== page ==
“I think the pros are really that it’s a very well located, underutilized piece of land,” Long said.

But he acknowledged that it may be hard to develop the site to accommodate Amazon’s needs, citing political and logistical hurdles.

Moufarrige said that Amazon will look at property value and whether the infrastructure is good and a location that has an appropriate amount of land.

“Now you can find that land in Queens…there’s plenty of land out there that Amazon can build their new building but is there infrastructure to support the 5,000 people,” he said.


Last month, Bronx Borough President Ruben Diaz, Jr. and other elected officials wrote a letter to Amazon Founder and CEO Jeff Bezos, noting the borough’s proximity to airports, that it is constructing a new Metro North commuter rail spur in the Bronx, that it has the largest number of colleges, parklands and hospitals in the city.

Long said that the Bronx is a large borough and that it benefits from “pretty great transportation access.”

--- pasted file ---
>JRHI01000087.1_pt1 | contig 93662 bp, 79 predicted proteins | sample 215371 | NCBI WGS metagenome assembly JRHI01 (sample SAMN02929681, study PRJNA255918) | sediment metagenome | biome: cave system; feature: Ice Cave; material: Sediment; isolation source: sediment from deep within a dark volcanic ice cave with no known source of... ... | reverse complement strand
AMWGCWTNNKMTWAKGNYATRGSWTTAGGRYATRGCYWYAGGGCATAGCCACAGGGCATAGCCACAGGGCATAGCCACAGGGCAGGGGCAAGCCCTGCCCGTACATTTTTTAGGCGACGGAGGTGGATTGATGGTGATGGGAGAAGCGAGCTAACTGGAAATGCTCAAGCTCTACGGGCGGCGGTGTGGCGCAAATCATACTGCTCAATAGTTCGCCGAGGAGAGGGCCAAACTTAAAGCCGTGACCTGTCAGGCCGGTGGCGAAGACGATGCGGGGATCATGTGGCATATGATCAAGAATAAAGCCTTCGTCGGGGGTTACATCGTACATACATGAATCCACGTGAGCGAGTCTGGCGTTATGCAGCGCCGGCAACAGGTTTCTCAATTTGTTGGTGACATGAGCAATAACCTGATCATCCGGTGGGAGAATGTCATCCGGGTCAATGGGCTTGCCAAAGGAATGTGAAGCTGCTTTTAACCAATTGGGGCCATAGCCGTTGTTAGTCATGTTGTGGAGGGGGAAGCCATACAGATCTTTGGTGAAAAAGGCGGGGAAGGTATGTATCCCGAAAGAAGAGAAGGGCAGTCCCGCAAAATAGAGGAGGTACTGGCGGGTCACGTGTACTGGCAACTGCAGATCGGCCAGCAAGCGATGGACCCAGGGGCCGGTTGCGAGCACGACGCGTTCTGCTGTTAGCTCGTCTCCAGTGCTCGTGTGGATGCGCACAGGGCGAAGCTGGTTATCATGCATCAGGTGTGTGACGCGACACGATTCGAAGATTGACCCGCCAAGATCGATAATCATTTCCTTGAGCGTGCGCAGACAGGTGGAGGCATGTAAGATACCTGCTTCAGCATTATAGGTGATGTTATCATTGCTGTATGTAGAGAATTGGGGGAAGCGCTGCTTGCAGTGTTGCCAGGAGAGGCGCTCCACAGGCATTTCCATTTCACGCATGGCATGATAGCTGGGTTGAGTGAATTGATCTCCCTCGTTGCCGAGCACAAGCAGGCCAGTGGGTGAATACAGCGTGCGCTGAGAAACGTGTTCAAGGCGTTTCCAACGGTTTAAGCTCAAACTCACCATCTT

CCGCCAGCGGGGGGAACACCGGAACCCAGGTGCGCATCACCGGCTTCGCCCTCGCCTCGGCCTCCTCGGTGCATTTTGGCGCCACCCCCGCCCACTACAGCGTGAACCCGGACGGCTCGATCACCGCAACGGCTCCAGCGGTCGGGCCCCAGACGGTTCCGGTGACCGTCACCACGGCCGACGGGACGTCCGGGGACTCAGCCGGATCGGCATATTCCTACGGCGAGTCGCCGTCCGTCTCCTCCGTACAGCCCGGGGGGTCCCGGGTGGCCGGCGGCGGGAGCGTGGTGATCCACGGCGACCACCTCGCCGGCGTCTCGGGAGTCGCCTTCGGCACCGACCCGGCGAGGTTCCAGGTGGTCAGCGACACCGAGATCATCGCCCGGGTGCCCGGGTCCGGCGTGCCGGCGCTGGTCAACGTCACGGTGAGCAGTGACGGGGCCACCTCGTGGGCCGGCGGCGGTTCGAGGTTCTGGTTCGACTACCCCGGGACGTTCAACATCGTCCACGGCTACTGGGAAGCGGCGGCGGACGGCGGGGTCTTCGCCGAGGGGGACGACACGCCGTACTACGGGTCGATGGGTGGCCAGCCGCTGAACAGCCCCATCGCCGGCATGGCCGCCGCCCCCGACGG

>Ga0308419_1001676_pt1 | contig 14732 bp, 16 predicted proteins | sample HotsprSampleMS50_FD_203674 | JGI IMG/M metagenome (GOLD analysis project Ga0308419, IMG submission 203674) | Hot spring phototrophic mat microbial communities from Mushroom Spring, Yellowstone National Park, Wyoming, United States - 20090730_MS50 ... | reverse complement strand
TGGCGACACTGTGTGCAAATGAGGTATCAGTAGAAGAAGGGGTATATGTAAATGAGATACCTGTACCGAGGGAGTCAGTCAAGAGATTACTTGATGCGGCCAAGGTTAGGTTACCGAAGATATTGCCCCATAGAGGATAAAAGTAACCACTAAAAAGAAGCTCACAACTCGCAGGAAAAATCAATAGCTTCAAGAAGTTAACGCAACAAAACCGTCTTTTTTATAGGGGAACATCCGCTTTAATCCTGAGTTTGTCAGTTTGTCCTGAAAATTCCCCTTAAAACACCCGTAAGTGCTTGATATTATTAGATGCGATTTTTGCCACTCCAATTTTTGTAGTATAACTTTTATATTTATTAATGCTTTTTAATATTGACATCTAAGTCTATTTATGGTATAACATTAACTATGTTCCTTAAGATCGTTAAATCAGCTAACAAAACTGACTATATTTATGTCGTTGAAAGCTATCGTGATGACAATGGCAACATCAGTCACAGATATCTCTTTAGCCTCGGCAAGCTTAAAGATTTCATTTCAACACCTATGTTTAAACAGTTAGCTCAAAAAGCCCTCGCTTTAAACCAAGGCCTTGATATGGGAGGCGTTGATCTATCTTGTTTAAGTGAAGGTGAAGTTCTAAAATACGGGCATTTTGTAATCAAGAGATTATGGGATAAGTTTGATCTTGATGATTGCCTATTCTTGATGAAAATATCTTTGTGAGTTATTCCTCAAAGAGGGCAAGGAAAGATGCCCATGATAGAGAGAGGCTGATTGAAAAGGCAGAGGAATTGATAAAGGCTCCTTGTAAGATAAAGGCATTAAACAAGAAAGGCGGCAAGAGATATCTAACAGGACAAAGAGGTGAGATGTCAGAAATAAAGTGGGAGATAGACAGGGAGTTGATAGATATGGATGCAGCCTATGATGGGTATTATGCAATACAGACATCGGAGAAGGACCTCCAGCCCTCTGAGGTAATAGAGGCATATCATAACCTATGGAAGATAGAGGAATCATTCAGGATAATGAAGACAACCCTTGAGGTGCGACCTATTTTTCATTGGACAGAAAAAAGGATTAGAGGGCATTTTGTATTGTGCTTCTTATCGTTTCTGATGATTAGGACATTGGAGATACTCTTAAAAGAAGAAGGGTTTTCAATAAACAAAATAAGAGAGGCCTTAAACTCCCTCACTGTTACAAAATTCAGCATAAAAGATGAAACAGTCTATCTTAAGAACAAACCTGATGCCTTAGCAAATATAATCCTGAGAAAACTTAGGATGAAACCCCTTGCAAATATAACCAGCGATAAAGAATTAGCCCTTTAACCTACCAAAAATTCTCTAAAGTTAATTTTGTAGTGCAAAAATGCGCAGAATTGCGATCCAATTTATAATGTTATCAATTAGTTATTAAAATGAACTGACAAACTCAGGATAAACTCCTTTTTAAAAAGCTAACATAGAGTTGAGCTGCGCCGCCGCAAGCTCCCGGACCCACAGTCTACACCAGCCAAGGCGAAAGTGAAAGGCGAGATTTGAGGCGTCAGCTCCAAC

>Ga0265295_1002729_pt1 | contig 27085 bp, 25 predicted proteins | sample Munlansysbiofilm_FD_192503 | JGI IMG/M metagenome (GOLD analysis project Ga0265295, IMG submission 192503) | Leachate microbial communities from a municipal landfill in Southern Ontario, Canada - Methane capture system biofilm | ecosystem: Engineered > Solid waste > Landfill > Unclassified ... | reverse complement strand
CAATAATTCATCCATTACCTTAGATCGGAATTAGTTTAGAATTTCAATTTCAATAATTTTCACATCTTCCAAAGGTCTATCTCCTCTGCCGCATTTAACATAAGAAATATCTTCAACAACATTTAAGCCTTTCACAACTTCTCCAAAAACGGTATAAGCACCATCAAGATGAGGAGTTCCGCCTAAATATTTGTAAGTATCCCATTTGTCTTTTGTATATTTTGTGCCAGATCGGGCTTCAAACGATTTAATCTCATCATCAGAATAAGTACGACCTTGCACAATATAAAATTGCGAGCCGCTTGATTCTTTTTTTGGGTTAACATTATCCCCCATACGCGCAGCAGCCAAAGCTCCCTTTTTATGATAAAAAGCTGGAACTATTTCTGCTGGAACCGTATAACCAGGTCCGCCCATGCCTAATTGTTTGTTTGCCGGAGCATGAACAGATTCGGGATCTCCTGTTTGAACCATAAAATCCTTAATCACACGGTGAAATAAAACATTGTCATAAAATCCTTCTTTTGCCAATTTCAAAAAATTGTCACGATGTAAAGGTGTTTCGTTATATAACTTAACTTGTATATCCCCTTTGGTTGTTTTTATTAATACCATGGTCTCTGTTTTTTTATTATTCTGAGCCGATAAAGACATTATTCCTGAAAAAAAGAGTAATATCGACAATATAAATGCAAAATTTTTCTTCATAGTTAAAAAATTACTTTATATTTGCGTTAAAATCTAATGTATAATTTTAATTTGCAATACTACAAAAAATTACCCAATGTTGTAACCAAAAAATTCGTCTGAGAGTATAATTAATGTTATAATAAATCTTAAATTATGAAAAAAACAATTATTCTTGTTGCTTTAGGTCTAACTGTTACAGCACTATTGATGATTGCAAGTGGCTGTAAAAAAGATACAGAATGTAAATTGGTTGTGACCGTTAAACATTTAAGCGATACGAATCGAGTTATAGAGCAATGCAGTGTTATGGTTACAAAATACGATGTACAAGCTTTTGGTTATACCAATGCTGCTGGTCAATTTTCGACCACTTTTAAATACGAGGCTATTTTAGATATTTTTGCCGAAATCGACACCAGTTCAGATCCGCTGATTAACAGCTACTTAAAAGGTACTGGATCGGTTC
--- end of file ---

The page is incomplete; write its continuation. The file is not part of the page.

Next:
“I do think it’s an interesting idea if they can find a suitable space,” he said.

Long also noted that the World Trade Center site in Lower Manhattan has “quite a bit of space that would be available” but wondered if there is enough space around it “that’s gonna be configurable to their needs.”

Amazon is opening a $100 million, 855,000-square-foot mega warehouse on Staten Island — the company’s first major facility in New York State. Staten Island Borough President James Oddo recently said that a vertical structure could be constructed on the North Shore and that employees can choose from the Staten Island Ferry, upcoming fast ferries, the bus and the train as transportation options.

NYC Competition for Amazon’s Second Headquarters Heats Up